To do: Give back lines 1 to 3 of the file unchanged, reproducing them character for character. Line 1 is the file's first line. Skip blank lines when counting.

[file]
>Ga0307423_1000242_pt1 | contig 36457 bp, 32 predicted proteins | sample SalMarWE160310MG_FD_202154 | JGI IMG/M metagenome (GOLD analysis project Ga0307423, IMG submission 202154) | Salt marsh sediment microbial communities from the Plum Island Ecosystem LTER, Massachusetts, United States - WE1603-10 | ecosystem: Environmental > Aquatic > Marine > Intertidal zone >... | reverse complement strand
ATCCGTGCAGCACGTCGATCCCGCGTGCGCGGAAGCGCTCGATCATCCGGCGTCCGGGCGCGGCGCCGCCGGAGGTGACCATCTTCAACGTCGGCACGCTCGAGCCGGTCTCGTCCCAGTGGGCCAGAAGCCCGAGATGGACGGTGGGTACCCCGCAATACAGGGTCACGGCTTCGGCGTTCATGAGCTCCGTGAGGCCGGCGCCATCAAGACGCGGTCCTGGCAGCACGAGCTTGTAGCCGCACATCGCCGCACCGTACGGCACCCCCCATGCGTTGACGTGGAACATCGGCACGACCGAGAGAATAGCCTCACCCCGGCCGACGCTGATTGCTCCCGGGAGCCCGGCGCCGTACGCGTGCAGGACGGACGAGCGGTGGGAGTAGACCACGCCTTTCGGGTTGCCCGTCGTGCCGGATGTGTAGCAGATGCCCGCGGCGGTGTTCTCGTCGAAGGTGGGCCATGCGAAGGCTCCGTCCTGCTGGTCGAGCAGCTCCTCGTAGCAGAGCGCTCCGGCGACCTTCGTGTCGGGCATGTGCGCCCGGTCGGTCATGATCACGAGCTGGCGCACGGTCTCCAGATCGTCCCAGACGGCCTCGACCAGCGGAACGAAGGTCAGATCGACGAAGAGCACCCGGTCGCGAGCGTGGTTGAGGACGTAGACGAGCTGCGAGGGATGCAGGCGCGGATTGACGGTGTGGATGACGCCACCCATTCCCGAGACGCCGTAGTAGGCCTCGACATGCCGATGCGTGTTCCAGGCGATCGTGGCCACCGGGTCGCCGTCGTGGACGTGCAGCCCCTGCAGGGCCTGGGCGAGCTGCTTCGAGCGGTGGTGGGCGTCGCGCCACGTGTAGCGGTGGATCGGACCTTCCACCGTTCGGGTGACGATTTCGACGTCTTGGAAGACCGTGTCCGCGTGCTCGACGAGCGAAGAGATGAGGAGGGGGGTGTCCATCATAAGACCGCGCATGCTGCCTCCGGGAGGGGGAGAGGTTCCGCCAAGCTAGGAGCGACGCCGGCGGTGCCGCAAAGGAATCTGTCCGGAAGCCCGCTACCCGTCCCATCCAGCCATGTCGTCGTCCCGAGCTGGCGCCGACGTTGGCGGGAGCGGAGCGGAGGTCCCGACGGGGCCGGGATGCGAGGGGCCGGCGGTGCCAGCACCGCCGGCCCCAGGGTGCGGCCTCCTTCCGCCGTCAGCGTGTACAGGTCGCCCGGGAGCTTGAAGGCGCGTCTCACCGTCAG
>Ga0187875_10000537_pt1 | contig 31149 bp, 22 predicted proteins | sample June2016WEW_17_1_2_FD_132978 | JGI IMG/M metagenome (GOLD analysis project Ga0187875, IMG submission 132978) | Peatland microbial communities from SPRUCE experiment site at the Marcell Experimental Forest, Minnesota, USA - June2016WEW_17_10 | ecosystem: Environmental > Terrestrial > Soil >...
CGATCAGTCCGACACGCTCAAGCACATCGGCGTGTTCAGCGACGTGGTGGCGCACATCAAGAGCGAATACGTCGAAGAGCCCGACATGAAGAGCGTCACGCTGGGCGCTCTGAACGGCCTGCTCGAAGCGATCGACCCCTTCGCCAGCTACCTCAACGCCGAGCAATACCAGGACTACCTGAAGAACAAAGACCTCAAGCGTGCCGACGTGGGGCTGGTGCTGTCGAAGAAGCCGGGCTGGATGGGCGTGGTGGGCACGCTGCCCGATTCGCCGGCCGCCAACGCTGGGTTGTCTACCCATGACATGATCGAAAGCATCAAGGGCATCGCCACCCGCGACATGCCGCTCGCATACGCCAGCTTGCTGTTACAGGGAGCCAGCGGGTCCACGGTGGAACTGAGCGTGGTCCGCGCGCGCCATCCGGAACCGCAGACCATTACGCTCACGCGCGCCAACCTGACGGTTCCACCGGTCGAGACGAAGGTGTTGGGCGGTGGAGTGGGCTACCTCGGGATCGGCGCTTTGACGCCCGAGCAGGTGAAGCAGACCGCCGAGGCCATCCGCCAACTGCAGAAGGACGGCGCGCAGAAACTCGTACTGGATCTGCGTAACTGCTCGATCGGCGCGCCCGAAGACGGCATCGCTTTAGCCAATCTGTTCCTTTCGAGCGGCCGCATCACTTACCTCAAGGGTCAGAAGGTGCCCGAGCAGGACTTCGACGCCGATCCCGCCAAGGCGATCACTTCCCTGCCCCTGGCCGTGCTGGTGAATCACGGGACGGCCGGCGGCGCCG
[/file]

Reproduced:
>Ga0307423_1000242_pt1 | contig 36457 bp, 32 predicted proteins | sample SalMarWE160310MG_FD_202154 | JGI IMG/M metagenome (GOLD analysis project Ga0307423, IMG submission 202154) | Salt marsh sediment microbial communities from the Plum Island Ecosystem LTER, Massachusetts, United States - WE1603-10 | ecosystem: Environmental > Aquatic > Marine > Intertidal zone >... | reverse complement strand
ATCCGTGCAGCACGTCGATCCCGCGTGCGCGGAAGCGCTCGATCATCCGGCGTCCGGGCGCGGCGCCGCCGGAGGTGACCATCTTCAACGTCGGCACGCTCGAGCCGGTCTCGTCCCAGTGGGCCAGAAGCCCGAGATGGACGGTGGGTACCCCGCAATACAGGGTCACGGCTTCGGCGTTCATGAGCTCCGTGAGGCCGGCGCCATCAAGACGCGGTCCTGGCAGCACGAGCTTGTAGCCGCACATCGCCGCACCGTACGGCACCCCCCATGCGTTGACGTGGAACATCGGCACGACCGAGAGAATAGCCTCACCCCGGCCGACGCTGATTGCTCCCGGGAGCCCGGCGCCGTACGCGTGCAGGACGGACGAGCGGTGGGAGTAGACCACGCCTTTCGGGTTGCCCGTCGTGCCGGATGTGTAGCAGATGCCCGCGGCGGTGTTCTCGTCGAAGGTGGGCCATGCGAAGGCTCCGTCCTGCTGGTCGAGCAGCTCCTCGTAGCAGAGCGCTCCGGCGACCTTCGTGTCGGGCATGTGCGCCCGGTCGGTCATGATCACGAGCTGGCGCACGGTCTCCAGATCGTCCCAGACGGCCTCGACCAGCGGAACGAAGGTCAGATCGACGAAGAGCACCCGGTCGCGAGCGTGGTTGAGGACGTAGACGAGCTGCGAGGGATGCAGGCGCGGATTGACGGTGTGGATGACGCCACCCATTCCCGAGACGCCGTAGTAGGCCTCGACATGCCGATGCGTGTTCCAGGCGATCGTGGCCACCGGGTCGCCGTCGTGGACGTGCAGCCCCTGCAGGGCCTGGGCGAGCTGCTTCGAGCGGTGGTGGGCGTCGCGCCACGTGTAGCGGTGGATCGGACCTTCCACCGTTCGGGTGACGATTTCGACGTCTTGGAAGACCGTGTCCGCGTGCTCGACGAGCGAAGAGATGAGGAGGGGGGTGTCCATCATAAGACCGCGCATGCTGCCTCCGGGAGGGGGAGAGGTTCCGCCAAGCTAGGAGCGACGCCGGCGGTGCCGCAAAGGAATCTGTCCGGAAGCCCGCTACCCGTCCCATCCAGCCATGTCGTCGTCCCGAGCTGGCGCCGACGTTGGCGGGAGCGGAGCGGAGGTCCCGACGGGGCCGGGATGCGAGGGGCCGGCGGTGCCAGCACCGCCGGCCCCAGGGTGCGGCCTCCTTCCGCCGTCAGCGTGTACAGGTCGCCCGGGAGCTTGAAGGCGCGTCTCACCGTCAG
>Ga0187875_10000537_pt1 | contig 31149 bp, 22 predicted proteins | sample June2016WEW_17_1_2_FD_132978 | JGI IMG/M metagenome (GOLD analysis project Ga0187875, IMG submission 132978) | Peatland microbial communities from SPRUCE experiment site at the Marcell Experimental Forest, Minnesota, USA - June2016WEW_17_10 | ecosystem: Environmental > Terrestrial > Soil >...